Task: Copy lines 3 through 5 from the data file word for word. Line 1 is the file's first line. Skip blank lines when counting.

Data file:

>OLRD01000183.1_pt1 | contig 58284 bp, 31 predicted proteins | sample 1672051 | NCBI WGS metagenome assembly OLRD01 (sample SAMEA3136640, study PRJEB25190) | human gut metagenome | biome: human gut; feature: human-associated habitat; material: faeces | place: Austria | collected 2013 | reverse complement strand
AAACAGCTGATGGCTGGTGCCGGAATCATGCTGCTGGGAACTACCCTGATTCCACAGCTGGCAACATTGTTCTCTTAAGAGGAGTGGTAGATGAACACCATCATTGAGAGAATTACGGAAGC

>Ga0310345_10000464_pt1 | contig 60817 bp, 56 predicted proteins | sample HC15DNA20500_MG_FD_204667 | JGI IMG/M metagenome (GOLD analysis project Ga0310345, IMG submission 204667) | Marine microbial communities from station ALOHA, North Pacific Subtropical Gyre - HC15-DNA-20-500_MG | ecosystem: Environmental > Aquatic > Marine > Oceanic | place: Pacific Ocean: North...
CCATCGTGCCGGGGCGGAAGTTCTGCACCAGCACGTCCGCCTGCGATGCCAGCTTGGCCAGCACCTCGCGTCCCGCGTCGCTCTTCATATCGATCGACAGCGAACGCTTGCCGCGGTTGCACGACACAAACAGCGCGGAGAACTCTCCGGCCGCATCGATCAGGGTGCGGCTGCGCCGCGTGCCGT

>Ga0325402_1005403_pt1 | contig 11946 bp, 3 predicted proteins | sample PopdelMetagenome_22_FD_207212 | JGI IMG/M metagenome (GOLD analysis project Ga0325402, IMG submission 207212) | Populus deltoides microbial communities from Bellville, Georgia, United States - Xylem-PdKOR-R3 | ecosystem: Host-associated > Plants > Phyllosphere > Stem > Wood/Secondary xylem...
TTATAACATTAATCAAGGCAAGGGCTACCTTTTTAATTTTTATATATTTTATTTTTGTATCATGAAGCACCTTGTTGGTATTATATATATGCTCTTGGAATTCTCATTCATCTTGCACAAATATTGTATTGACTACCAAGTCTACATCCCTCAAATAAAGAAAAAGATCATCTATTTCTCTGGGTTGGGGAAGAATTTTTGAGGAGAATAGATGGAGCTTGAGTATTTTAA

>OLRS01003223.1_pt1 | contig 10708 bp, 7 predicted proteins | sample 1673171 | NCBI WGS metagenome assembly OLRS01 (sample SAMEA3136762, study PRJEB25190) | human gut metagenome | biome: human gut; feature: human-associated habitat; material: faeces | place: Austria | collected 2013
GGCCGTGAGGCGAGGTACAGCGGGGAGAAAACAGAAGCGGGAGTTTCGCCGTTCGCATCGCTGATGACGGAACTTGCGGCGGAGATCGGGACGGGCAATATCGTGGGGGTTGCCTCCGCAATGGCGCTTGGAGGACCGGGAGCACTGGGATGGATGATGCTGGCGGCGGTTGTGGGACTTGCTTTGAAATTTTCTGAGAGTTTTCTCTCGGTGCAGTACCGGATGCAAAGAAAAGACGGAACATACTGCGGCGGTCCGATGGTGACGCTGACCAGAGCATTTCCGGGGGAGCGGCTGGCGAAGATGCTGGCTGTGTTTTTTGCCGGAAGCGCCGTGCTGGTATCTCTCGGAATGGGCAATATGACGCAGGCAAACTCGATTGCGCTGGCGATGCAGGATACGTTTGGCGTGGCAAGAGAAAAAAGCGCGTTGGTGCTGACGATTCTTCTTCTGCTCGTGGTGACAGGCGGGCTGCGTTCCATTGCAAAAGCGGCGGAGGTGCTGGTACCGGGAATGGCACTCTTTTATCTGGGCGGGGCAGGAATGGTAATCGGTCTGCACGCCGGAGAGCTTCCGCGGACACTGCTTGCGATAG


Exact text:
>Ga0310345_10000464_pt1 | contig 60817 bp, 56 predicted proteins | sample HC15DNA20500_MG_FD_204667 | JGI IMG/M metagenome (GOLD analysis project Ga0310345, IMG submission 204667) | Marine microbial communities from station ALOHA, North Pacific Subtropical Gyre - HC15-DNA-20-500_MG | ecosystem: Environmental > Aquatic > Marine > Oceanic | place: Pacific Ocean: North...
CCATCGTGCCGGGGCGGAAGTTCTGCACCAGCACGTCCGCCTGCGATGCCAGCTTGGCCAGCACCTCGCGTCCCGCGTCGCTCTTCATATCGATCGACAGCGAACGCTTGCCGCGGTTGCACGACACAAACAGCGCGGAGAACTCTCCGGCCGCATCGATCAGGGTGCGGCTGCGCCGCGTGCCGT

>Ga0325402_1005403_pt1 | contig 11946 bp, 3 predicted proteins | sample PopdelMetagenome_22_FD_207212 | JGI IMG/M metagenome (GOLD analysis project Ga0325402, IMG submission 207212) | Populus deltoides microbial communities from Bellville, Georgia, United States - Xylem-PdKOR-R3 | ecosystem: Host-associated > Plants > Phyllosphere > Stem > Wood/Secondary xylem...